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FSF-Endorsed Libreboot X200 Laptop Comes With Intel's AMT Removed

Slashdot - Thu, 01/29/2015 - 23:43
gnujoshua (540710) writes "The Free Software Foundation has announced its endorsement of the Libreboot X200, a refurbished Lenovo ThinkPad X200 sold by Gluglug. The laptop ships with 100% free software and firmware, including the FSF's endorsed Trisquel GNU/Linux and Libreboot. One of the biggest challenges overcome in achieving FSF's Respects Your Freedom certification was the complete removal of Intel's ME and AMT firmware. The AMT is a controversial proprietary backdoor technology that allows remote access to a machine even when it is powered off. Quoting from the press release: "The ME and its extension, AMT, are serious security issues on modern Intel hardware and one of the main obstacles preventing most Intel based systems from being liberated by users. On most systems, it is extremely difficult to remove, and nearly impossible to replace. Libreboot X200 is the first system where it has actually been removed, permanently," said Gluglug Founder and CEO, Francis Rowe."

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Categories: Tech/Science News

'Anonymized' Credit Card Data Not So Anonymous, MIT Study Shows

Slashdot - Thu, 01/29/2015 - 23:12
schwit1 writes Scientists showed they can identify you with more than 90 percent accuracy by looking at just four purchases, three if the price is included — and this is after companies "anonymized" the transaction records, saying they wiped away names and other personal details. The study out of MIT, published Thursday in the journal Science, examined three months of credit card records for 1.1 million people. "We are showing that the privacy we are told that we have isn't real," study co-author Alex "Sandy" Pentland of the Massachusetts Institute of Technology, said in an email.

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Categories: Tech/Science News

VP Anthony Moschella Shows Off Makerbot's Latest Printers and Materials (Video)

Slashdot - Thu, 01/29/2015 - 22:28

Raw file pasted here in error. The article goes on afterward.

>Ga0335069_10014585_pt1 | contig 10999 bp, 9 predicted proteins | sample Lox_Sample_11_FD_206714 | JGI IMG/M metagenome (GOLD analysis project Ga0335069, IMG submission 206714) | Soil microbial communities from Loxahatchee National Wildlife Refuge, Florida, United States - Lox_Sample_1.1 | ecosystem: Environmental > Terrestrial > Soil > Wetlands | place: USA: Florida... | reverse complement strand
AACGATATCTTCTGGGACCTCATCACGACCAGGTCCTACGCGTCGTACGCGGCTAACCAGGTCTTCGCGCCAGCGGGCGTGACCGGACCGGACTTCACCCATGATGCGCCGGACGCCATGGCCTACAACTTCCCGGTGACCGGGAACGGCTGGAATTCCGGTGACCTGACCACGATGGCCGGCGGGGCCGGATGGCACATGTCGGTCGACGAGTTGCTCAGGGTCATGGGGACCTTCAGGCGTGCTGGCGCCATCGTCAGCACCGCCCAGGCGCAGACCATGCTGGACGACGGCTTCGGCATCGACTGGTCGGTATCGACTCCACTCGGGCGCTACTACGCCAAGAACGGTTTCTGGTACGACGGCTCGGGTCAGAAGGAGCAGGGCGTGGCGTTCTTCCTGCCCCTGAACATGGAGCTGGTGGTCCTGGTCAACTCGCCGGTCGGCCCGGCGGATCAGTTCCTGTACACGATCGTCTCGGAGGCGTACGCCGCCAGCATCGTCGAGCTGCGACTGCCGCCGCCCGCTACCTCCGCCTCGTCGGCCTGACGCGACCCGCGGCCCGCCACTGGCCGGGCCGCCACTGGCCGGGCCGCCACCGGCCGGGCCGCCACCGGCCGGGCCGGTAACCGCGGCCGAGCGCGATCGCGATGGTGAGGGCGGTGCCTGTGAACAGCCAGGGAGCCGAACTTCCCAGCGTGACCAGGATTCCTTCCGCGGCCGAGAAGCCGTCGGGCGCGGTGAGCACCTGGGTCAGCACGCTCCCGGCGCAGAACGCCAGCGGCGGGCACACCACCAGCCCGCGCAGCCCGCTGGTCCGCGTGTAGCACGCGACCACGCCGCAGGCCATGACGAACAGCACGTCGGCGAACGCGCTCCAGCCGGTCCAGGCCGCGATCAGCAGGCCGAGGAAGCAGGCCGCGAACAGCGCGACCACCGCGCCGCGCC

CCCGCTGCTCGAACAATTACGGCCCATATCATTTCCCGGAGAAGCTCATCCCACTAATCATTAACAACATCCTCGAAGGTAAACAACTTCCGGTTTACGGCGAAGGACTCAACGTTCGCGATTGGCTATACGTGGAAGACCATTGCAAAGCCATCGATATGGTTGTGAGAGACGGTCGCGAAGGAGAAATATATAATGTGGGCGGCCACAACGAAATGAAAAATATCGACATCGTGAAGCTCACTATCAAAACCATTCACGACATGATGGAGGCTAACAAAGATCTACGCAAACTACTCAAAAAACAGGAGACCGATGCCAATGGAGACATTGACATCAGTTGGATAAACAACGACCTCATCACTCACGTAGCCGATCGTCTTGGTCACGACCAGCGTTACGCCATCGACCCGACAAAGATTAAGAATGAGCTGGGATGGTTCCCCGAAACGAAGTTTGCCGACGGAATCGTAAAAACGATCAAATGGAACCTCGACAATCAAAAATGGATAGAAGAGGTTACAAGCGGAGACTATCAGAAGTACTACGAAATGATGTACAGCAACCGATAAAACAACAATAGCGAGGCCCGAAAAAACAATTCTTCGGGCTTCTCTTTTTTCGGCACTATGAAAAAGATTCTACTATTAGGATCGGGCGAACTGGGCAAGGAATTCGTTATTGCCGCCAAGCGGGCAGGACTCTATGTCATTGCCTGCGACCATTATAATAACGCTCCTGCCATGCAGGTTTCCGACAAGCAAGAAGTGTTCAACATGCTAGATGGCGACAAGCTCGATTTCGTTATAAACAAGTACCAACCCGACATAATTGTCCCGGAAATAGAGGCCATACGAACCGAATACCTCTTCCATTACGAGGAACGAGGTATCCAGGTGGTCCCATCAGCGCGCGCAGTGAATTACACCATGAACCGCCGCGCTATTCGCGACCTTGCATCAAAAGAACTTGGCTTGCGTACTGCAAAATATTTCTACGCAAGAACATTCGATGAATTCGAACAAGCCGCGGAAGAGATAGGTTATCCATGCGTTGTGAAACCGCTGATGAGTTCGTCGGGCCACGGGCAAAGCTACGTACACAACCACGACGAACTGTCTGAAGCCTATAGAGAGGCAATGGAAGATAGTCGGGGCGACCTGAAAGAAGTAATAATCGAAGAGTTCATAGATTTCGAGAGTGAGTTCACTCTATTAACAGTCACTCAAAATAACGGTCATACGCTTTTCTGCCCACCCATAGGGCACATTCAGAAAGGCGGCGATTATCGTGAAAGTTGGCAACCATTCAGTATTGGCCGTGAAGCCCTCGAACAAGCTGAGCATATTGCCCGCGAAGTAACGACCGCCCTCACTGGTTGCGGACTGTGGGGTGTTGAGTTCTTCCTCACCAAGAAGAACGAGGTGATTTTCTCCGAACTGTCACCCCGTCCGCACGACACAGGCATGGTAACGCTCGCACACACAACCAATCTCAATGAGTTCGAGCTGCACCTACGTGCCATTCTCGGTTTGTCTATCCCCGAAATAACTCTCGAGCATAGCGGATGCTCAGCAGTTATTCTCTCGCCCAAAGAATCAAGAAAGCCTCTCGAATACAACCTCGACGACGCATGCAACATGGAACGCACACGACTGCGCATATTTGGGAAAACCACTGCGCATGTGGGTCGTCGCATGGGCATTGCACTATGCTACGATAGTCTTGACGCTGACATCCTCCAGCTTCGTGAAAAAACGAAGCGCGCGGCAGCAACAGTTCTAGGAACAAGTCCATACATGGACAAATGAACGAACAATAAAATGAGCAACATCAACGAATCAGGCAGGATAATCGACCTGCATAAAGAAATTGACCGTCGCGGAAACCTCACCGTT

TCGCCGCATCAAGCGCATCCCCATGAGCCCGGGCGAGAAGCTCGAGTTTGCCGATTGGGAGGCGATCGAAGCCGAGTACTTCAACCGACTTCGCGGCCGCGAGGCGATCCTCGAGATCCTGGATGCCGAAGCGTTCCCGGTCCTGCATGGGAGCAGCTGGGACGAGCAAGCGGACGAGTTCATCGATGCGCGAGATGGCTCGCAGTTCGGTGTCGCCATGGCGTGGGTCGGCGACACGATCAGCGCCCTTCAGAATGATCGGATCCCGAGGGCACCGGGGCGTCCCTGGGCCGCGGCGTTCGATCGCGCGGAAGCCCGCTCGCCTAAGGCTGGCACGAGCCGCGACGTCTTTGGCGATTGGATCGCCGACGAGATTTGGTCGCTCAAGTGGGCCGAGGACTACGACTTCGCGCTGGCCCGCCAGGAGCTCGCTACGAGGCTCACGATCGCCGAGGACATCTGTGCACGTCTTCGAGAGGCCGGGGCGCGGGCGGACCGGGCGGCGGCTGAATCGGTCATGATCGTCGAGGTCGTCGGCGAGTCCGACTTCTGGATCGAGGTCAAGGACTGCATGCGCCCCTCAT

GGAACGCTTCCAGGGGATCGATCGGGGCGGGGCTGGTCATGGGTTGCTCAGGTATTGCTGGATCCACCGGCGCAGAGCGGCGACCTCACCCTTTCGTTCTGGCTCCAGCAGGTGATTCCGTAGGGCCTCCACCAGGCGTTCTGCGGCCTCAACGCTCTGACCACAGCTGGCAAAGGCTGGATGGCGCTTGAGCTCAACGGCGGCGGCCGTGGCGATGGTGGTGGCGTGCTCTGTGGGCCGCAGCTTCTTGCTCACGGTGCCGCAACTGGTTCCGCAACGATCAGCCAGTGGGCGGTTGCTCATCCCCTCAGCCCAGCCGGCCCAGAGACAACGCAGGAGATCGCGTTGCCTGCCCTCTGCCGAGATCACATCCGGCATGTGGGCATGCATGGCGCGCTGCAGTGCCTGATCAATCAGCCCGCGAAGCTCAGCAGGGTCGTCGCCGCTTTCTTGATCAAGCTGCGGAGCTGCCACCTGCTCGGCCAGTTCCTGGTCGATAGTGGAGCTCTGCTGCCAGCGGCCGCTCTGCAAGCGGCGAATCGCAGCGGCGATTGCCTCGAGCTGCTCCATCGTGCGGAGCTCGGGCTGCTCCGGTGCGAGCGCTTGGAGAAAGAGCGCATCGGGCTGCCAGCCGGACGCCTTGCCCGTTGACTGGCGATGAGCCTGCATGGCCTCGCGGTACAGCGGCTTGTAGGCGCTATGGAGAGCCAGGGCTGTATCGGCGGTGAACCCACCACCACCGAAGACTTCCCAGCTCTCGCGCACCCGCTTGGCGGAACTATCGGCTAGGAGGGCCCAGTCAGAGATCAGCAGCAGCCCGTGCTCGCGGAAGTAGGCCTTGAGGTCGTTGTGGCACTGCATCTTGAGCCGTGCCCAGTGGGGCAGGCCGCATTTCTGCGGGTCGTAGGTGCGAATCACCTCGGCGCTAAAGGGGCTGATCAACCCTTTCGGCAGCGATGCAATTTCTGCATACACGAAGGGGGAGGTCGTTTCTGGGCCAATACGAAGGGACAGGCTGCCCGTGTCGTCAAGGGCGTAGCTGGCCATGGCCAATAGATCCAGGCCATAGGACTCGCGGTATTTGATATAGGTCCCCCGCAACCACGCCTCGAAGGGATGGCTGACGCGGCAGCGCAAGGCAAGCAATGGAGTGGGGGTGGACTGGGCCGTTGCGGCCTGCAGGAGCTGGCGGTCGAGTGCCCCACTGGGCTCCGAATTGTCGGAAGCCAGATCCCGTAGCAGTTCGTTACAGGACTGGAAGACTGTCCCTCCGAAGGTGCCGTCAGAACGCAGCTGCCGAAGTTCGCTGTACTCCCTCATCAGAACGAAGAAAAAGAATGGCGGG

You may have read a few weeks ago about the new materials that MakerBot has introduced for its 3-D printers; earlier this month, I got a chance to see some of them in person, and have them explained by MakerBot VP of Product Anthony Moschella in a cramped demo closet — please excuse the lighting — at the company's booth at CES. Moschella had some things to say about materials, timelines, and what MakerBot is doing to try to salvage its open-source cred, despite being a very willing part of a corporate conspiracy to sell boxes of Martha Stewart-branded extruder filament — as well as a few unremarkable things that the company's ever-vigilant PR overseer decreed Moschella couldn't answer on the record for reasons like agreements between MakerBot parent Stratasys and their suppliers. The good news for owners of recent MakerBot models: they'll be upgradeable to use the new and interesting materials with a part swap, rather than a whole-machine swap (it takes a "smart extruder" rather than the current, dumber one). And the pretty good news for fans of open source, besides that the current generation of MakerBots are all Linux-based computers themselves, is that MakerBot's open API provides a broad path for 3-D makers to interact with the printers. (The bad news is that there's no move afoot to return the machines' guts to open source hardware, like the early generations of MakerBots, but STL files at least don't care whether you ship them to an FSF-approved printer to be made manifest.)

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Categories: Tech/Science News

US Air Force Selects Boeing 747-8 To Replace Air Force One

Slashdot - Thu, 01/29/2015 - 21:46
Tyketto writes Following up on a previous story about its replacement, the US Air Force has selected the Boeing 747-8 to replace the aging Presidential fleet of two VC-25s, which are converted B747-200s. With the only other suitable aircraft being the Airbus A380, the USAF cited Boeing's 50-year history of building presidential aircraft as their reason to skip competition and opt directly for the aircraft, which due to dwindling sales and prospects, may be the last 747s to be produced.

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Categories: Tech/Science News

Ask Slashdot: When and How Did Europe Leapfrog the US For Internet Access?

Slashdot - Thu, 01/29/2015 - 20:50
New submitter rsanford, apropos today's FCC announcement about what is officially consided "broadband" speed by that agency, asks In the early and middle 90's I recall spending countless hours on IRC 'Trout-slapping' people in #hottub and engaging in channel wars. The people from Europe were always complaining about how slow their internet was and there was no choice. This was odd to me, who at the time had 3 local ISPs to choose from, all offering the fastest modem connections at the time, while living in rural America 60 miles away from the nearest city with 1,000 or more people. Was that the reality back then? If so, what changed, and when?

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Categories: Tech/Science News

Mozilla Dusts Off Old Servers, Lights Up Tor Relays

Slashdot - Thu, 01/29/2015 - 20:09